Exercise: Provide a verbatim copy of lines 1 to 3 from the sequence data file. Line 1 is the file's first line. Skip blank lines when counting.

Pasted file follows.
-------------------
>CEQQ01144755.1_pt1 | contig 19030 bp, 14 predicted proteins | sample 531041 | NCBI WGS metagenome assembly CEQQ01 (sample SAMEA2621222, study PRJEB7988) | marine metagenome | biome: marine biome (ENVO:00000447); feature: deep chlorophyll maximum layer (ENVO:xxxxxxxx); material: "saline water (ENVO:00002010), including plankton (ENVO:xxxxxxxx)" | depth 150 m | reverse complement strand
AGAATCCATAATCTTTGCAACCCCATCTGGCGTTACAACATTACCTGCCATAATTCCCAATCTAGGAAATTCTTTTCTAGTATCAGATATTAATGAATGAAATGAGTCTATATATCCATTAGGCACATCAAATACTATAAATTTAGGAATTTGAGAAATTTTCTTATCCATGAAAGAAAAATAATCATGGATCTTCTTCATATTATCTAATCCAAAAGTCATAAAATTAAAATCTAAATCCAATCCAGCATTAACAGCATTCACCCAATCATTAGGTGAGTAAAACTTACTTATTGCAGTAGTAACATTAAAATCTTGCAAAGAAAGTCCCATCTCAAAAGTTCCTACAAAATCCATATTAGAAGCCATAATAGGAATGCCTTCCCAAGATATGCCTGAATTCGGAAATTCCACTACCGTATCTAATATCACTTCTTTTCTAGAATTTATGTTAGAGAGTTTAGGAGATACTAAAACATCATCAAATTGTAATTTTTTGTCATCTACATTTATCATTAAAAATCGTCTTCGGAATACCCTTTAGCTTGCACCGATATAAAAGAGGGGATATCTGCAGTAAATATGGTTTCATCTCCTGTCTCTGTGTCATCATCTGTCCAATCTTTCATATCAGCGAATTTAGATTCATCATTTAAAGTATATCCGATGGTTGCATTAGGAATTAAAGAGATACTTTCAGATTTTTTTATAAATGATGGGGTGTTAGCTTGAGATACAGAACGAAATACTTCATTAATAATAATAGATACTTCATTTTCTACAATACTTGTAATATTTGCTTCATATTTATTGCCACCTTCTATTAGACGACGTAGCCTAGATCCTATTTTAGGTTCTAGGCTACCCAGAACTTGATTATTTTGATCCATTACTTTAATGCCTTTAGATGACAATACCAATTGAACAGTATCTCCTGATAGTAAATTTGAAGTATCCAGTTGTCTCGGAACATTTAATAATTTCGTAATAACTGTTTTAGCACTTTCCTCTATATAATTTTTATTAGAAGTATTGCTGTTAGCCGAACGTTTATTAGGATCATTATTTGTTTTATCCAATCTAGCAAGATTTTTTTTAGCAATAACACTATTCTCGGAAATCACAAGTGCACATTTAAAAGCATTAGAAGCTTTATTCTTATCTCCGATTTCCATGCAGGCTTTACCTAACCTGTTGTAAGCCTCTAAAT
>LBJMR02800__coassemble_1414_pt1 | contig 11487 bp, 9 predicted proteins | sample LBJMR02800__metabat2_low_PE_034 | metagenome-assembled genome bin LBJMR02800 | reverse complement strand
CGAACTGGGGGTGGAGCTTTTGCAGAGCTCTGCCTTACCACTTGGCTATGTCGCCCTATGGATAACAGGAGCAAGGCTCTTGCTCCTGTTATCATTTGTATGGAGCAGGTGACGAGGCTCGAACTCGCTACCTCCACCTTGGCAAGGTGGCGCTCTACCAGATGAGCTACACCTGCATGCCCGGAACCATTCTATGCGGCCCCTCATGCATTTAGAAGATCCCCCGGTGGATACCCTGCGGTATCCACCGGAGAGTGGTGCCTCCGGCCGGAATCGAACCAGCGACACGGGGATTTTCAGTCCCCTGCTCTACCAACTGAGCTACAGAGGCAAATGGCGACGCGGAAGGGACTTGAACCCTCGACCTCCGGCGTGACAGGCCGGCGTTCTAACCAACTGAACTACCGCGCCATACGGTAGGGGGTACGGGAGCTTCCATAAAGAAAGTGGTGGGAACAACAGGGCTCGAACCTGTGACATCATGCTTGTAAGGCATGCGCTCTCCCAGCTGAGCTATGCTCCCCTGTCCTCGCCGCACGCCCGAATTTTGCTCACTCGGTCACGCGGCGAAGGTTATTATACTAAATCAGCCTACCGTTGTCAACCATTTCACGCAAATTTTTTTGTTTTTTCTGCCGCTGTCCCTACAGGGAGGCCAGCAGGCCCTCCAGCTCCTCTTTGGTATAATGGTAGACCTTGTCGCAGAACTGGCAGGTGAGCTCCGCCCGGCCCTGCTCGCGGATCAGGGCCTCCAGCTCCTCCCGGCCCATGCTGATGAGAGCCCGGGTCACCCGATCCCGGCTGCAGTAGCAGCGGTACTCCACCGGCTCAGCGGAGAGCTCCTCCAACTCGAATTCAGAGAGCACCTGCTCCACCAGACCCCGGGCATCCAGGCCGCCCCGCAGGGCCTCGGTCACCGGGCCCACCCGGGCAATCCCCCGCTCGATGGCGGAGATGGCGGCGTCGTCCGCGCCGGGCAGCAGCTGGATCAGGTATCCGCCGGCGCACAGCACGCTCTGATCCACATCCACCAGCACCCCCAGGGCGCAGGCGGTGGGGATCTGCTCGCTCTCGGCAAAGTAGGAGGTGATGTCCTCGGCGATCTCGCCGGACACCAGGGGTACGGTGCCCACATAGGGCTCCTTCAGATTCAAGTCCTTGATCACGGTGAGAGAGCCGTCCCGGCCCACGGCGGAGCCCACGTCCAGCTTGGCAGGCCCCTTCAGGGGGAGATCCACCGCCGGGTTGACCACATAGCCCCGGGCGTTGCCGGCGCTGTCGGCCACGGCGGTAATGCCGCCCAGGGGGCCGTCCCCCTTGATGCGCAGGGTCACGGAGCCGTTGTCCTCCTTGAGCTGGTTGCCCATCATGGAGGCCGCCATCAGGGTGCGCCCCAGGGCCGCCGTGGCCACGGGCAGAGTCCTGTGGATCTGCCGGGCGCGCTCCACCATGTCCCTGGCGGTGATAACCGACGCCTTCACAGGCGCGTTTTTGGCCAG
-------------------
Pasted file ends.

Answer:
>CEQQ01144755.1_pt1 | contig 19030 bp, 14 predicted proteins | sample 531041 | NCBI WGS metagenome assembly CEQQ01 (sample SAMEA2621222, study PRJEB7988) | marine metagenome | biome: marine biome (ENVO:00000447); feature: deep chlorophyll maximum layer (ENVO:xxxxxxxx); material: "saline water (ENVO:00002010), including plankton (ENVO:xxxxxxxx)" | depth 150 m | reverse complement strand
AGAATCCATAATCTTTGCAACCCCATCTGGCGTTACAACATTACCTGCCATAATTCCCAATCTAGGAAATTCTTTTCTAGTATCAGATATTAATGAATGAAATGAGTCTATATATCCATTAGGCACATCAAATACTATAAATTTAGGAATTTGAGAAATTTTCTTATCCATGAAAGAAAAATAATCATGGATCTTCTTCATATTATCTAATCCAAAAGTCATAAAATTAAAATCTAAATCCAATCCAGCATTAACAGCATTCACCCAATCATTAGGTGAGTAAAACTTACTTATTGCAGTAGTAACATTAAAATCTTGCAAAGAAAGTCCCATCTCAAAAGTTCCTACAAAATCCATATTAGAAGCCATAATAGGAATGCCTTCCCAAGATATGCCTGAATTCGGAAATTCCACTACCGTATCTAATATCACTTCTTTTCTAGAATTTATGTTAGAGAGTTTAGGAGATACTAAAACATCATCAAATTGTAATTTTTTGTCATCTACATTTATCATTAAAAATCGTCTTCGGAATACCCTTTAGCTTGCACCGATATAAAAGAGGGGATATCTGCAGTAAATATGGTTTCATCTCCTGTCTCTGTGTCATCATCTGTCCAATCTTTCATATCAGCGAATTTAGATTCATCATTTAAAGTATATCCGATGGTTGCATTAGGAATTAAAGAGATACTTTCAGATTTTTTTATAAATGATGGGGTGTTAGCTTGAGATACAGAACGAAATACTTCATTAATAATAATAGATACTTCATTTTCTACAATACTTGTAATATTTGCTTCATATTTATTGCCACCTTCTATTAGACGACGTAGCCTAGATCCTATTTTAGGTTCTAGGCTACCCAGAACTTGATTATTTTGATCCATTACTTTAATGCCTTTAGATGACAATACCAATTGAACAGTATCTCCTGATAGTAAATTTGAAGTATCCAGTTGTCTCGGAACATTTAATAATTTCGTAATAACTGTTTTAGCACTTTCCTCTATATAATTTTTATTAGAAGTATTGCTGTTAGCCGAACGTTTATTAGGATCATTATTTGTTTTATCCAATCTAGCAAGATTTTTTTTAGCAATAACACTATTCTCGGAAATCACAAGTGCACATTTAAAAGCATTAGAAGCTTTATTCTTATCTCCGATTTCCATGCAGGCTTTACCTAACCTGTTGTAAGCCTCTAAAT
>LBJMR02800__coassemble_1414_pt1 | contig 11487 bp, 9 predicted proteins | sample LBJMR02800__metabat2_low_PE_034 | metagenome-assembled genome bin LBJMR02800 | reverse complement strand